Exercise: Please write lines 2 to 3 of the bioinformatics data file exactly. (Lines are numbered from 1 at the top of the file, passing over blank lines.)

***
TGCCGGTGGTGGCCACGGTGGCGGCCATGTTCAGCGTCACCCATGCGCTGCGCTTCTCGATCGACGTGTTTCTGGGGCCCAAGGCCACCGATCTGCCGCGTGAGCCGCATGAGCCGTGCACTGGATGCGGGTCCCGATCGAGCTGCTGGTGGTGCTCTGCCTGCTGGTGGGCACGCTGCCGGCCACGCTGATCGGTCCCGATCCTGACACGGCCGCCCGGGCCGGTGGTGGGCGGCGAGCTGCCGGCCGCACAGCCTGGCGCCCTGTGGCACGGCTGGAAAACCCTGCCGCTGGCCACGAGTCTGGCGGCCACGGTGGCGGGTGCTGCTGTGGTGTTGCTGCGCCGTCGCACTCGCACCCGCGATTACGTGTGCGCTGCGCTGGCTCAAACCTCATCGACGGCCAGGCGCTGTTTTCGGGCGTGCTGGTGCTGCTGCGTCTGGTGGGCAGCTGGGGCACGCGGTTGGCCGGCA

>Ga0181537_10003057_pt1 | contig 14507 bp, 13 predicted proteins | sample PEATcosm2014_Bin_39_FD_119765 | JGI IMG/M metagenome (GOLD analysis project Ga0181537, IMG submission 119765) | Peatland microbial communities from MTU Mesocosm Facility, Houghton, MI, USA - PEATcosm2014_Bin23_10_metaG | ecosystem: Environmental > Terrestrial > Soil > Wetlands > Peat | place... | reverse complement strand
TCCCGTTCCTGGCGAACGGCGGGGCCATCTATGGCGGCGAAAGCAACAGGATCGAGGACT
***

>Ga0181537_10003057_pt1 | contig 14507 bp, 13 predicted proteins | sample PEATcosm2014_Bin_39_FD_119765 | JGI IMG/M metagenome (GOLD analysis project Ga0181537, IMG submission 119765) | Peatland microbial communities from MTU Mesocosm Facility, Houghton, MI, USA - PEATcosm2014_Bin23_10_metaG | ecosystem: Environmental > Terrestrial > Soil > Wetlands > Peat | place... | reverse complement strand
TCCCGTTCCTGGCGAACGGCGGGGCCATCTATGGCGGCGAAAGCAACAGGATCGAGGACT